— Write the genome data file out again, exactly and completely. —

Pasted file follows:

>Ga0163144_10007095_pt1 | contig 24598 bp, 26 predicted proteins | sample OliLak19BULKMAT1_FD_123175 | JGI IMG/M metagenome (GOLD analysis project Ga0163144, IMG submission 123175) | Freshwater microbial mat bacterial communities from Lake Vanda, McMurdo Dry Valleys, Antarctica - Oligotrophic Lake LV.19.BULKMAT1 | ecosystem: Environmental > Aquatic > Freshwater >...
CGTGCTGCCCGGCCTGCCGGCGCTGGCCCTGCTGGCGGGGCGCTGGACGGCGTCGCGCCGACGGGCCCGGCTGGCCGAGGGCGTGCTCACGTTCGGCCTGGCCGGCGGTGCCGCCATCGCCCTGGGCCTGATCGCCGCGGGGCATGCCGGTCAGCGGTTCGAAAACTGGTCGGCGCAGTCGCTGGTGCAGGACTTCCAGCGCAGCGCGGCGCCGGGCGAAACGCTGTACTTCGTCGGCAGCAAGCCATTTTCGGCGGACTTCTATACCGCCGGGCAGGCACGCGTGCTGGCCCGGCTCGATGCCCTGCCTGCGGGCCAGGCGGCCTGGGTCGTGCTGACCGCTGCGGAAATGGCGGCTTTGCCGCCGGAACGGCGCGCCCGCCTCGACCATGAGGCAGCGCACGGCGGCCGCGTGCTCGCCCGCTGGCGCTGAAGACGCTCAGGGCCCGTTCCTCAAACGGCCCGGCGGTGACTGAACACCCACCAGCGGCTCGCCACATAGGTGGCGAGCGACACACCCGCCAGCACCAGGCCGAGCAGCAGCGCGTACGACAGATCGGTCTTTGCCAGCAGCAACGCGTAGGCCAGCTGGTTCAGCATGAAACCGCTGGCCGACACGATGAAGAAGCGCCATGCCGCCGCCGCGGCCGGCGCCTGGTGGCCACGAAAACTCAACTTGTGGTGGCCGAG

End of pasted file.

>Ga0163144_10007095_pt1 | contig 24598 bp, 26 predicted proteins | sample OliLak19BULKMAT1_FD_123175 | JGI IMG/M metagenome (GOLD analysis project Ga0163144, IMG submission 123175) | Freshwater microbial mat bacterial communities from Lake Vanda, McMurdo Dry Valleys, Antarctica - Oligotrophic Lake LV.19.BULKMAT1 | ecosystem: Environmental > Aquatic > Freshwater >...
CGTGCTGCCCGGCCTGCCGGCGCTGGCCCTGCTGGCGGGGCGCTGGACGGCGTCGCGCCGACGGGCCCGGCTGGCCGAGGGCGTGCTCACGTTCGGCCTGGCCGGCGGTGCCGCCATCGCCCTGGGCCTGATCGCCGCGGGGCATGCCGGTCAGCGGTTCGAAAACTGGTCGGCGCAGTCGCTGGTGCAGGACTTCCAGCGCAGCGCGGCGCCGGGCGAAACGCTGTACTTCGTCGGCAGCAAGCCATTTTCGGCGGACTTCTATACCGCCGGGCAGGCACGCGTGCTGGCCCGGCTCGATGCCCTGCCTGCGGGCCAGGCGGCCTGGGTCGTGCTGACCGCTGCGGAAATGGCGGCTTTGCCGCCGGAACGGCGCGCCCGCCTCGACCATGAGGCAGCGCACGGCGGCCGCGTGCTCGCCCGCTGGCGCTGAAGACGCTCAGGGCCCGTTCCTCAAACGGCCCGGCGGTGACTGAACACCCACCAGCGGCTCGCCACATAGGTGGCGAGCGACACACCCGCCAGCACCAGGCCGAGCAGCAGCGCGTACGACAGATCGGTCTTTGCCAGCAGCAACGCGTAGGCCAGCTGGTTCAGCATGAAACCGCTGGCCGACACGATGAAGAAGCGCCATGCCGCCGCCGCGGCCGGCGCCTGGTGGCCACGAAAACTCAACTTGTGGTGGCCGAG